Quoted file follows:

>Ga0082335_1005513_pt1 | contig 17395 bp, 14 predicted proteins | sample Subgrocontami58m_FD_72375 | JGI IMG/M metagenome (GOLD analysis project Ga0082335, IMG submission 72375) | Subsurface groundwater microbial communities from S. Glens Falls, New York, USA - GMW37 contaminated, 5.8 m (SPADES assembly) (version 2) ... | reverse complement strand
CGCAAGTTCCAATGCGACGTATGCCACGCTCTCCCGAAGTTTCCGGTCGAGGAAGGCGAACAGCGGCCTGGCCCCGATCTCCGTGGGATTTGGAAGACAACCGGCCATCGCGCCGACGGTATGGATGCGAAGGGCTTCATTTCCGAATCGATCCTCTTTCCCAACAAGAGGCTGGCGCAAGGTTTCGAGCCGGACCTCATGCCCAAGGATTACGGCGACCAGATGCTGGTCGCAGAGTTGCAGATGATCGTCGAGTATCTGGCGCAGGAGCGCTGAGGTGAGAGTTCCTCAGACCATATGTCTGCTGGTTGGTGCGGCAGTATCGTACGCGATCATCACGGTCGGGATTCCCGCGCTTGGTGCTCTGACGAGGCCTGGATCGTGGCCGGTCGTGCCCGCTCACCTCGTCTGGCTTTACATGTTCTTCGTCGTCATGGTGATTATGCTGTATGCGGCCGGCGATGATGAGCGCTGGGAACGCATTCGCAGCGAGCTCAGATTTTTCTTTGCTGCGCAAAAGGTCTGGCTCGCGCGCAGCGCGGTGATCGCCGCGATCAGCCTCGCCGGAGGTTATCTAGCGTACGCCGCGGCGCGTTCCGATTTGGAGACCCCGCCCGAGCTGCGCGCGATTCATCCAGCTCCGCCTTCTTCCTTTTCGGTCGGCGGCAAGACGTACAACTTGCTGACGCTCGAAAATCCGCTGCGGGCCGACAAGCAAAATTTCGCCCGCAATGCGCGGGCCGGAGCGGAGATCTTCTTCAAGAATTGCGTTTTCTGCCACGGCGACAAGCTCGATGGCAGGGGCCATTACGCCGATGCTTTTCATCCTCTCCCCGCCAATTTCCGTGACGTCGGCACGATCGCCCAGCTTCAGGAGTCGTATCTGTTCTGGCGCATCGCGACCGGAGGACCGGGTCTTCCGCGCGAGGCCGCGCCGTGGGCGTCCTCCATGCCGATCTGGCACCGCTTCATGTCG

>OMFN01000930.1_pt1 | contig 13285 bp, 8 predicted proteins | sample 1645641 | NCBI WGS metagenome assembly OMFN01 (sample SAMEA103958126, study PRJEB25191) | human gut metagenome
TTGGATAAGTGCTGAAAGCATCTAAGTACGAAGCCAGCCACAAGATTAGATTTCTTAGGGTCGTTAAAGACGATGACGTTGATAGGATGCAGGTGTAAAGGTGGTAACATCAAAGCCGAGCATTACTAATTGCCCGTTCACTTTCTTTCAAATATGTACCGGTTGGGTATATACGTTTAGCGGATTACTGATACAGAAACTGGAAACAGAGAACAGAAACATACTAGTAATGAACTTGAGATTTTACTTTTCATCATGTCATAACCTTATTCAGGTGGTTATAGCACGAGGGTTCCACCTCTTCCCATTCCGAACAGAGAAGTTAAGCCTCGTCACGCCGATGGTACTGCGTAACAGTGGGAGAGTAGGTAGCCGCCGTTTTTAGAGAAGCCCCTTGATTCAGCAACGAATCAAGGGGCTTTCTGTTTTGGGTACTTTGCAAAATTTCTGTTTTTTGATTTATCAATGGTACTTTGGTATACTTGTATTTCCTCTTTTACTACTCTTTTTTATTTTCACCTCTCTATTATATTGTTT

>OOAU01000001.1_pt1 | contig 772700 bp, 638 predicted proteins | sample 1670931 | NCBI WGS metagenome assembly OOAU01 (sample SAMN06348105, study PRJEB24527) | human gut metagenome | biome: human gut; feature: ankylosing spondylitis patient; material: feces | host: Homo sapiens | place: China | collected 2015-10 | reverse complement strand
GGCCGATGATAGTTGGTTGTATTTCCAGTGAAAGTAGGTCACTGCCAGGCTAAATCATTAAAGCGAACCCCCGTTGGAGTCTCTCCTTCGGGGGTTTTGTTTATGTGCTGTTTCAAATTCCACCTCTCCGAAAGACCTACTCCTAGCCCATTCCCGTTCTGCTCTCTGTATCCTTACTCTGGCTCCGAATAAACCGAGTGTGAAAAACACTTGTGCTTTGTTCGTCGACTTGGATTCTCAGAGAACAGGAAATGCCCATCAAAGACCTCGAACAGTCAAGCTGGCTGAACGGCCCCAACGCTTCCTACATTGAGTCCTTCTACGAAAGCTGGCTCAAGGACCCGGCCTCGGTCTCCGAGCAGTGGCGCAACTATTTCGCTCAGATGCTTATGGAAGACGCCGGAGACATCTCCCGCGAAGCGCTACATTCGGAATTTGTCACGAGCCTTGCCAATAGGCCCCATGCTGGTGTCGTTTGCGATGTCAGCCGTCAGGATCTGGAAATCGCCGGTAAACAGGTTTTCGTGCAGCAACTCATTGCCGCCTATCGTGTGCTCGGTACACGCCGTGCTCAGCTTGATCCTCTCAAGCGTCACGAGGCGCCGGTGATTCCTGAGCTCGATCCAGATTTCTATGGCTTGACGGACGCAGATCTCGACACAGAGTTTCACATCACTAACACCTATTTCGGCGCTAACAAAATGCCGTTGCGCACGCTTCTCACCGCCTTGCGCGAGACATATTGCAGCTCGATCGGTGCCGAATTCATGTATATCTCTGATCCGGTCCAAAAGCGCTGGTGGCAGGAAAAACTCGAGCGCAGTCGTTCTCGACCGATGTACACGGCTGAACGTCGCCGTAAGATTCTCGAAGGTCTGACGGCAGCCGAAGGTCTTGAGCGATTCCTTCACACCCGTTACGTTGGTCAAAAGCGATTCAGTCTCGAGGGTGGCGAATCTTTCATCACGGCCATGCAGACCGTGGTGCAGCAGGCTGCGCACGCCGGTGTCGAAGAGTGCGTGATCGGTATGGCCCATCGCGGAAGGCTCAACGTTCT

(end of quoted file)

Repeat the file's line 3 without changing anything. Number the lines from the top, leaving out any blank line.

>OMFN01000930.1_pt1 | contig 13285 bp, 8 predicted proteins | sample 1645641 | NCBI WGS metagenome assembly OMFN01 (sample SAMEA103958126, study PRJEB25191) | human gut metagenome